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Completion Criteria

Contents

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Completion Criteria
1
Introduction
PREVIEW3m 7s
2
Completion Criteria
PREVIEW5m 27s

The course is part of this learning path

Completion Criteria
Overview
Difficulty
Beginner
Duration
9m
Students
15
Ratings
5/5
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Description

This course covers section three of CSSLP Domain 6 and looks at the completion criteria necessary to close out a project.

Learning Objectives

  • Learn about software engineering product quality standards
  • Understand the main factors of completion criteria including maintainability, efficiency, portability, reliability, functionality, and usability

Intended Audience

This course is intended for anyone looking to develop secure software as well as those studying for the CSSLP certification.

Prerequisites

Any experience relating to information security would be advantageous, but not essential. All topics discussed are thoroughly explained and presented in a way allowing the information to be absorbed by everyone, regardless of experience within the security field.

Transcript

First we have functionality. Now these will be criteria that measure suitability for purpose, output accuracy, interoperability, compliance and security. Next, we have reliability sometimes called performance. Now the criteria here will reflect product maturity, fault tolerance, frequency of failure and recoverability. Our third category is utility also referred to as ease of use.

Now, the criteria for this will typically be the gradient of the learning curve, understandability to the end user and the time of attainment to proficiency for the end user. We look at the category of efficiency. Now the criteria set here will be for response times, computational time and throughput rates. It also examines resource consumption and duration of resource deployment before the resource is released for other uses.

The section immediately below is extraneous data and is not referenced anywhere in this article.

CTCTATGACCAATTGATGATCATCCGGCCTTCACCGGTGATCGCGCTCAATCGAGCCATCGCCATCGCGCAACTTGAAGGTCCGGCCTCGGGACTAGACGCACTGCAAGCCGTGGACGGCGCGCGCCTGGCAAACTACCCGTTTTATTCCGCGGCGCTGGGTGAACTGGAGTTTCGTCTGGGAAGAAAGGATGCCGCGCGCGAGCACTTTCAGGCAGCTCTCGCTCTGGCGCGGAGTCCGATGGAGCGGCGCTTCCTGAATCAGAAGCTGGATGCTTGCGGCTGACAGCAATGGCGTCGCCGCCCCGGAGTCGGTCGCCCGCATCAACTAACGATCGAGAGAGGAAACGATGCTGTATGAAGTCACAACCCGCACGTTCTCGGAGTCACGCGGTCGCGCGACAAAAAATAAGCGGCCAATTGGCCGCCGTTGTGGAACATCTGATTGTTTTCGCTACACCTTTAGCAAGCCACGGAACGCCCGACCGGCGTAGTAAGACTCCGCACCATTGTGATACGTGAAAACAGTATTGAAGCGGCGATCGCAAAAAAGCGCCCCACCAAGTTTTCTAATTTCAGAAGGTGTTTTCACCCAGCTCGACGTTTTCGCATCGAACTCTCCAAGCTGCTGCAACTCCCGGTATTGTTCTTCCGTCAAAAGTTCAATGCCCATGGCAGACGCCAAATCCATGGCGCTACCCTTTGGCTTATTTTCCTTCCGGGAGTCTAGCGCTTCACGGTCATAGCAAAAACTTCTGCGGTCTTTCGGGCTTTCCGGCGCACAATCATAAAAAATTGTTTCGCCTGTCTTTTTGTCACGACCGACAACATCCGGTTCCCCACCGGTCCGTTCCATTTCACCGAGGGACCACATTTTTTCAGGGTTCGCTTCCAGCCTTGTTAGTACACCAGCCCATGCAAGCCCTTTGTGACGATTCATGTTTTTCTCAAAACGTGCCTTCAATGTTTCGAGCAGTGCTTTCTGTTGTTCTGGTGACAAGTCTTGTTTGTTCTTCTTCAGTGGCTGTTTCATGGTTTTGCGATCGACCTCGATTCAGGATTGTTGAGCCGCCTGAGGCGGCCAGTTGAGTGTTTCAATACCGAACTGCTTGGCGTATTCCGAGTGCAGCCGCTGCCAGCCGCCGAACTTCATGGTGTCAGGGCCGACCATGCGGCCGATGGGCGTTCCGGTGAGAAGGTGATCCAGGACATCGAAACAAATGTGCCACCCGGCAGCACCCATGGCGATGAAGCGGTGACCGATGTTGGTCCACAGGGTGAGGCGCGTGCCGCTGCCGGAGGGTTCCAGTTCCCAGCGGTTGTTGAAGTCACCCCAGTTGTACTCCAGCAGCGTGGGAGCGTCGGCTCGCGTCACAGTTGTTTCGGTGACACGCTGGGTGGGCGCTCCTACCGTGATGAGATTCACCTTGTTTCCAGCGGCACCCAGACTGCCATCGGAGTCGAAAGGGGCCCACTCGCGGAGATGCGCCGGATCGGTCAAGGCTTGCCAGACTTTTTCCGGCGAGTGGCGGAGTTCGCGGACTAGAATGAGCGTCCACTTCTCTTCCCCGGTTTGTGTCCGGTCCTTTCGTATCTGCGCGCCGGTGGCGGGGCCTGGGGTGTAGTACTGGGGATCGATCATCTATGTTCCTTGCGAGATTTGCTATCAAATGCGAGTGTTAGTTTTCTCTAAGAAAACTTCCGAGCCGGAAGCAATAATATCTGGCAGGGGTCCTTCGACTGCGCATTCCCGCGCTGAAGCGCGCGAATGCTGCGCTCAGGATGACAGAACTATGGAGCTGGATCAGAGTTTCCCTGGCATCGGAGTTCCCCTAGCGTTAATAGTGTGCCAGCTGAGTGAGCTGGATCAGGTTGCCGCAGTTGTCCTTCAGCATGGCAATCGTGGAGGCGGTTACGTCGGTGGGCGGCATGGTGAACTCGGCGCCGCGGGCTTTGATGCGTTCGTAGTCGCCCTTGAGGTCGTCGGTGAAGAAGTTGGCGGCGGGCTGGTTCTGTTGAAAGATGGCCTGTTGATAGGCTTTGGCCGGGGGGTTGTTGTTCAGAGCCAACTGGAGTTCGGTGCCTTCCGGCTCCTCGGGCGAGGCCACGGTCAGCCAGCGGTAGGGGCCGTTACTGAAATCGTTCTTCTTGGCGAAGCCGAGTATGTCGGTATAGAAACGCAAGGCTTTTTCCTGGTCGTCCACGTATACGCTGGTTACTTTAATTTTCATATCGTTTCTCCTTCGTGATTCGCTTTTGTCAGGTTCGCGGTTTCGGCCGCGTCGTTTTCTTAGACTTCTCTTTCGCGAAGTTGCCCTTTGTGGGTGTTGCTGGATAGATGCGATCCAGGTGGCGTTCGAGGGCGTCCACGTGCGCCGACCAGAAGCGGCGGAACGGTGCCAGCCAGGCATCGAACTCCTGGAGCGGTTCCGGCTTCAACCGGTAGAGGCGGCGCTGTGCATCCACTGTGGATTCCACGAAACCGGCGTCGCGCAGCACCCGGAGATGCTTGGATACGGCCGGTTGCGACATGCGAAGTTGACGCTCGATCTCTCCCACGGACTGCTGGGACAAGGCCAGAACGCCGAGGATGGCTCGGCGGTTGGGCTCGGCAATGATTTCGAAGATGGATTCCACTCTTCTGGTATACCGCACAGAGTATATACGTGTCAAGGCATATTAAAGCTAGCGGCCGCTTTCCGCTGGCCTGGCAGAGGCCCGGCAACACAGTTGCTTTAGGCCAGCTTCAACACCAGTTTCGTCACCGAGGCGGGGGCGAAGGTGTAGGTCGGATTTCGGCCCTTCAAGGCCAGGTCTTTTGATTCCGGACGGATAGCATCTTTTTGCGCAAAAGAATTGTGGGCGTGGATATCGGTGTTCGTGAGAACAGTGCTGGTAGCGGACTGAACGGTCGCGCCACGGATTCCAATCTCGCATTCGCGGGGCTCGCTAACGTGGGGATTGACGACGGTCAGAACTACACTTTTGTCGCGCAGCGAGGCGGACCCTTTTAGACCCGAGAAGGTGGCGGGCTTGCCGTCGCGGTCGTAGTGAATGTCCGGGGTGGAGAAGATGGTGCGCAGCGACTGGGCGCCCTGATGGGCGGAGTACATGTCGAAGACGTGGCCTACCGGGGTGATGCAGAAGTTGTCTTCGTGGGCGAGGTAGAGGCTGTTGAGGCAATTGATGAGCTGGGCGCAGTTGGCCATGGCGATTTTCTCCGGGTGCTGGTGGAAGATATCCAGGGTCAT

Moving on to maintainability. The criteria here are defined for problem-solving and resolution with attention to differences between functional changes and structural changes. And therefore, by the generalist stability of the program itself. Then we have portability. Here, we look at the overall evaluation of ease or difficulty of adaptation of the program to alternate operating environments, ease of installation and ability to be reconfigured as necessary to accommodate changes in functional compliance requirements.

Now it's always critical to think in terms of what risks are present, which ones are acceptable and which ones are not. Now the process for determining risks that are and are not acceptable for this final to be released version must be considered in their context. These will include elements such as implicit and explicit safety concerns, implicit and explicit security concerns, System complexity and technical fragility, as well as performance and reliability.

Now, anytime we ask the question, what risks can be accepted, we need to consider two basic questions. What is the probability of the risk's occurrence? The second one being, what is the type in order of magnitude of the risk's impact should it occur? Now, the considerations that we make in this category of activities need to be credible. We're considering what is probable not what is possible. What is probable is a much smaller, more contained grouping of things than the universe that could be what is possible.